What is a non-denominational church
Denominations in comparison"The Catholic Church is Cinderella"
Christiane Florin: The people's parties have lost a lot in the federal elections, the people's churches are shrinking. Is there an internal connection?
Andreas Püttmann: Yes, because overall we have a trend towards individualization and pluralization and, of course, many individual niches are emerging in the echo chambers of the Internet - and organizations that want to cover and summarize large parts of the population therefore have a harder time. But I think that there is a categorical difference because for Christianity the plausibility of its core beliefs is really declining again, while the parties represent more interests. In this respect, the church not only has this integration problem, so to speak, that the parties have, but the churches also actually have a real problem of faith. But you also have to see that in the penultimate and penultimate elections the CDU was roughly at the level where it is today. In that sense, I don't see it as dramatic now. But the SPD is in fact permanently on the decline.
Florin: Now bishops have switched off the lights in their cathedrals when Pegida and the AfD demonstrated - they did not want to provide a backdrop for the populists, that was the case in Cologne, for example, and that was the case in Erfurt. Bishops, but also lay Catholics, have literally warned against the AfD. What impact do such appeals have in view of the election results?
"You have to say goodbye to the idea that the church is setting an attitude"
P.üttmann: Well, I could answer a little sarcastically and say: The same impact as the doctrine on the pill.
Florin: That means: none?
Püttmann: That means, someone once said - I even think a higher-ranking clergyman: "The young women are standing in St. Peter's Square, cheering the Pope and they have the contraceptive pill in their handbag." So what can be said with that is that the church no longer has the strength to really change the behavior of the faithful through normative requirements to an extensive extent. So when Benedict XVI. came to Germany for the last time, there was a survey: How important is what the Pope says to you? And 58 percent of Catholics answered: not important. So you have to say goodbye to the idea that the church still dictates an attitude, especially towards a party, and the majority of Catholics behave accordingly. It no longer works like that, there is no longer enough authority for that.
"The closer Catholics are to the Church, the less they vote for AfD"
Florin: "Jesus was not a German, he was a refugee child", "the Catholic Church is a universal church." Is this basic assumption correct that Christianity impregnates anything extreme?
Püttmann: First of all, I would say: it impregnates something. You can already see that the teaching that man is made in the image of God, that there is a fundamental, equal dignity and freedom for every person, also has a formative power. I do not consider it to be a coincidence that we in the de-Christianized areas of the Federal Republic, in East Germany, where we still have 20 to 25 percent of Christians, have a particular response to national and nationalist positions that are against this universal "humanitarianism", as it is often called derogatory. So in general it is the case that the willingness to help Christian believers is also reported somewhat above average, having donated money, volunteering for others, also having trust in other people, even outside of their own religious community. So in a positive sense there is an impregnation. Of course, that always means an anti-reflex. In the case of the Catholic denomination, all surveys have shown that the closer they are to the Church, the Catholics, the less they vote for AfD.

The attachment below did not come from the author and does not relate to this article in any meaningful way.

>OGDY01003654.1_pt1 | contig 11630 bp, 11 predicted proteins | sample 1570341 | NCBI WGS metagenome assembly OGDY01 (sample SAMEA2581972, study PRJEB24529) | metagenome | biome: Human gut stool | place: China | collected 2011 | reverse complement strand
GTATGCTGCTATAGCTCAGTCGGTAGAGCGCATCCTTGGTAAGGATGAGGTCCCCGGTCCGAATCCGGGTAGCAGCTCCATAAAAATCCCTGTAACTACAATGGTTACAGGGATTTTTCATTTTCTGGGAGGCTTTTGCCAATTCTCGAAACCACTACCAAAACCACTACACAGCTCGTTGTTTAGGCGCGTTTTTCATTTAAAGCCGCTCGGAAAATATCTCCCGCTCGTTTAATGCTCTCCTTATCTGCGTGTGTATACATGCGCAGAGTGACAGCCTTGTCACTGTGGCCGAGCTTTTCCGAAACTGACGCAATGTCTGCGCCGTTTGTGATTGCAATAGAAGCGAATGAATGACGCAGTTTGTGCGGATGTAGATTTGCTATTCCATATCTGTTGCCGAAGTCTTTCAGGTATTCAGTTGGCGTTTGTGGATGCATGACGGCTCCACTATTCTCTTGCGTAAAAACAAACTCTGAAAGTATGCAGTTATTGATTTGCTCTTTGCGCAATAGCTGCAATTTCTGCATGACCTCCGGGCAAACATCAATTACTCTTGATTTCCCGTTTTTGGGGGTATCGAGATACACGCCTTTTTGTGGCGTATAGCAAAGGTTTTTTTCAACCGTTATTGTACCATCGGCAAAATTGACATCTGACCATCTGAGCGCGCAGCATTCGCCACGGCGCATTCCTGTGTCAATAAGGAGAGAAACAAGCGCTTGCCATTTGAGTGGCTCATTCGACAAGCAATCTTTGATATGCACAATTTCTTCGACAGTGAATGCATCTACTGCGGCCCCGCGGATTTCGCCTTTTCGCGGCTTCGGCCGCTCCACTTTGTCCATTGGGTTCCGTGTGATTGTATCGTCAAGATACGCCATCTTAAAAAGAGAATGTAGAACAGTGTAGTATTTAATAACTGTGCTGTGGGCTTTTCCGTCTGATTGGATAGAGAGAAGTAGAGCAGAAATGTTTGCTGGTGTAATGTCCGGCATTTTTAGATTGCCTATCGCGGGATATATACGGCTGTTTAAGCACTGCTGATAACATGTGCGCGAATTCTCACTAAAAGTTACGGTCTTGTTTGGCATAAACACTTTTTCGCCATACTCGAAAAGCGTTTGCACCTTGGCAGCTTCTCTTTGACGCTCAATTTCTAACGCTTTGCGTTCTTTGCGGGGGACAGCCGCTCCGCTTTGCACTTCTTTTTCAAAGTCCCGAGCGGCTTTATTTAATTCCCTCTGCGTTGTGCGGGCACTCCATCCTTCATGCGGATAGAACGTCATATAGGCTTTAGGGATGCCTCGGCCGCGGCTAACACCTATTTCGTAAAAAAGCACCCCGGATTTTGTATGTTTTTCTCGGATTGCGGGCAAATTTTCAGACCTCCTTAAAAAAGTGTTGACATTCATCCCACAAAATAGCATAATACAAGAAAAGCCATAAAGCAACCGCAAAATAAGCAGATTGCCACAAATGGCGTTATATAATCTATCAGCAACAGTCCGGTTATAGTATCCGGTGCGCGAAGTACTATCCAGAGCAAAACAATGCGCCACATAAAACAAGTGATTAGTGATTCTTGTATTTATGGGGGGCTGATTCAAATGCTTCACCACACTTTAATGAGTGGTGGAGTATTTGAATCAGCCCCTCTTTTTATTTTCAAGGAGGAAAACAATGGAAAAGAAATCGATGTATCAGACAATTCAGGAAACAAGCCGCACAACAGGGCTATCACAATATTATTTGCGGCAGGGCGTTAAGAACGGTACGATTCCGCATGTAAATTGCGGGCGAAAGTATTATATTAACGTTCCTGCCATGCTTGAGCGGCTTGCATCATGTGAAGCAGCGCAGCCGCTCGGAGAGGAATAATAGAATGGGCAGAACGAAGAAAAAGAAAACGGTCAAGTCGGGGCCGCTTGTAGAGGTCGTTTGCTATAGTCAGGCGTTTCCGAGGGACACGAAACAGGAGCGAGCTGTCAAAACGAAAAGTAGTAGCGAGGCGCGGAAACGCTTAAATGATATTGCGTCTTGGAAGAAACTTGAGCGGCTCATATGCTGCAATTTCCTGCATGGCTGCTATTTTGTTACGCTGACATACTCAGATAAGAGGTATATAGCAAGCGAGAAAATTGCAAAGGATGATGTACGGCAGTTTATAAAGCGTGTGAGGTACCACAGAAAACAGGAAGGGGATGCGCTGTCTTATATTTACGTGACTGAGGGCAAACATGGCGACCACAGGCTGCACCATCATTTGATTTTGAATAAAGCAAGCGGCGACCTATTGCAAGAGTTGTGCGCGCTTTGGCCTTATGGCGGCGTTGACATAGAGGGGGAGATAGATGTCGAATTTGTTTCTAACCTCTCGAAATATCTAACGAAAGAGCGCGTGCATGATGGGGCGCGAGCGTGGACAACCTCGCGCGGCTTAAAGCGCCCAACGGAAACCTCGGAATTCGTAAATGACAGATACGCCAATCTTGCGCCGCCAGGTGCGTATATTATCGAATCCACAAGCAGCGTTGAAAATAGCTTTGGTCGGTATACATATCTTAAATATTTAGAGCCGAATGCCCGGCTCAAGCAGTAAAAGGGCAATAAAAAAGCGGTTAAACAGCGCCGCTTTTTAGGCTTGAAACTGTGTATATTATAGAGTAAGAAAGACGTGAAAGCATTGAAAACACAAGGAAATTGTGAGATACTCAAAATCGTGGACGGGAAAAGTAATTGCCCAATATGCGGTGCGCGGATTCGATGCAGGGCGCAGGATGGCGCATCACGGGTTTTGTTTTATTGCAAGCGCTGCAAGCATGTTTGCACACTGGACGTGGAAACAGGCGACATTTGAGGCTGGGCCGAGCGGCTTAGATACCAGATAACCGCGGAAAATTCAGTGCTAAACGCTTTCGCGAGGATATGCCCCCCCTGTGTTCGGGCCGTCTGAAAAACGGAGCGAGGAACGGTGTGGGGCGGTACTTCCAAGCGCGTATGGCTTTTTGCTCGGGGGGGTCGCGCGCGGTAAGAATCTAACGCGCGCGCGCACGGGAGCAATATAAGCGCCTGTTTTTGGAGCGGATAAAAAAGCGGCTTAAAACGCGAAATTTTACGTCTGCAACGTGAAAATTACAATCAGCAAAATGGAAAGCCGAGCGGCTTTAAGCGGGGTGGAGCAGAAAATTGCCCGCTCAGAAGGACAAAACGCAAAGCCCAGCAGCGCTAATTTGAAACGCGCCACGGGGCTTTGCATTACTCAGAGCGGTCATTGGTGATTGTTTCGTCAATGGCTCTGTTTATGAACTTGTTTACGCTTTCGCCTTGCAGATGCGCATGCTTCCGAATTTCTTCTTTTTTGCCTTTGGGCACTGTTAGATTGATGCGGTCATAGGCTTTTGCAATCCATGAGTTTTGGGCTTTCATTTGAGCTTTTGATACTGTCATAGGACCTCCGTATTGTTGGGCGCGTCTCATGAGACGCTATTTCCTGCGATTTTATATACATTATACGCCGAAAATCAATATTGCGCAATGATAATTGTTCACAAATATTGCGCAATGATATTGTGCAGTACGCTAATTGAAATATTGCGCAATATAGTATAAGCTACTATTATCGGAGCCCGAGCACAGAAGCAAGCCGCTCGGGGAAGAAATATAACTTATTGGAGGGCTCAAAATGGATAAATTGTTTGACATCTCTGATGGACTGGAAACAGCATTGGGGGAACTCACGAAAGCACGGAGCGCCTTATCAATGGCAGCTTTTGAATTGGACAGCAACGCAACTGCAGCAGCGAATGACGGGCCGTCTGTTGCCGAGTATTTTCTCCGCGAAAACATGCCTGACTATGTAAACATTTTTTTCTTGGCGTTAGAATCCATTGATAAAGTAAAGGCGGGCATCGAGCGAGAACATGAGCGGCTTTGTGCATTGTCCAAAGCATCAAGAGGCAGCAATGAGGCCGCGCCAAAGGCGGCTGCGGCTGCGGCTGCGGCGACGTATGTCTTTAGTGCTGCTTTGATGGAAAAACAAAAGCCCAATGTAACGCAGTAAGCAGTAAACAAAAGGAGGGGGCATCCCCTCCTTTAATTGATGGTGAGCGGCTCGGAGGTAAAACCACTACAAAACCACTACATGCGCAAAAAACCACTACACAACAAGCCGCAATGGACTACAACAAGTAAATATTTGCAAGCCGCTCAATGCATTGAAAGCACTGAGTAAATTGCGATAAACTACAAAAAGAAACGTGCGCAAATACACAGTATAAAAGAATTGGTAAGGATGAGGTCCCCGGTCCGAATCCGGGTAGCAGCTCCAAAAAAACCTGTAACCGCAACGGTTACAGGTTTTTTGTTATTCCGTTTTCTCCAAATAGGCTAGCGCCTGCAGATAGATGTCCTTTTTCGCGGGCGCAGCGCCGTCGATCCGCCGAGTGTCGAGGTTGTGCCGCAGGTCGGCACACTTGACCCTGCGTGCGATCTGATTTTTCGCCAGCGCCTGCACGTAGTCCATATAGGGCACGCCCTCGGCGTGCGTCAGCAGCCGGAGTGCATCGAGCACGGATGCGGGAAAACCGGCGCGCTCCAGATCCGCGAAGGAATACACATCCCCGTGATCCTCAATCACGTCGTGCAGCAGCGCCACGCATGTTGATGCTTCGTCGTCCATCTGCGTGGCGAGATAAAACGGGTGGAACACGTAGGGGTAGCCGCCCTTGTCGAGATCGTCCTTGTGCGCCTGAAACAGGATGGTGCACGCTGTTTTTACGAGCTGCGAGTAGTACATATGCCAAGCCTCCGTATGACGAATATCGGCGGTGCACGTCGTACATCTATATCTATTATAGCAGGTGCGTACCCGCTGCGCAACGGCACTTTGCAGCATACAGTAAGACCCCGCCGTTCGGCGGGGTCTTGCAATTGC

In April 2017, Christians from Cologne demonstrated against the AfD party convention (imago stock & people / Guido Schiefer)
Florin: We do not yet have these very precise data for the current federal election, broken down on the basis of the denominations. But, with all due respect for your theses and your numbers: There are points of contact, for example when it comes to demonizing marriage for everyone or demonizing gender. There are high-ranking clergy who are also located in the Vatican who position Christianity against Islam. The distance to populist parties and positions is not the same everywhere in Catholicism.
Püttmann: Of course you have to differentiate. Traditionally there is also a right-wing Catholic movement in Germany. Those were the ones who organized in the Weimar Republic, for example, in the Catholic Committee of the DNVP, the German National People's Party. This tendency does exist, but it is a minority.
Florin: But loud.
Püttmann: It's very loud. And it also has one or two topics where it can apparently also refer to Catholic teaching. So when it comes to abortion, it's very obvious. But here the right are mainly putting forward demographic reasons and not actually the Catholic reasoning against abortion. It's the same with gay marriage. However, there are other issues - and above all the refugee issue - where the wheat is really separated from the chaff and where you can see that there are obviously two basic forms of Christianity. One regards Christianity as a mere marker of identity and a factor of order, which basically means that the Christian is superimposed on the conservative. The other basic form of Christianity is based on the Imago-Dei doctrine, namely of humans as creatures and likenesses of God, endowed with a unique dignity and freedom and also means, from a social-ethical point of view, that the entire Church's social doctrine must be based on this and therefore develop .
Well, I think that this newer ... this newer understanding of Christianity is closer to the gospel than this authoritative Ordo-Christianity, which basically only regards Christianity as a system of commandments and prohibitions, where people have to please - and then there is Christian society.
The gap runs between liberal and authoritarian
Florin: Do you consider the distinction between right and left Catholic - you have now made it yourself - do you think it makes sense?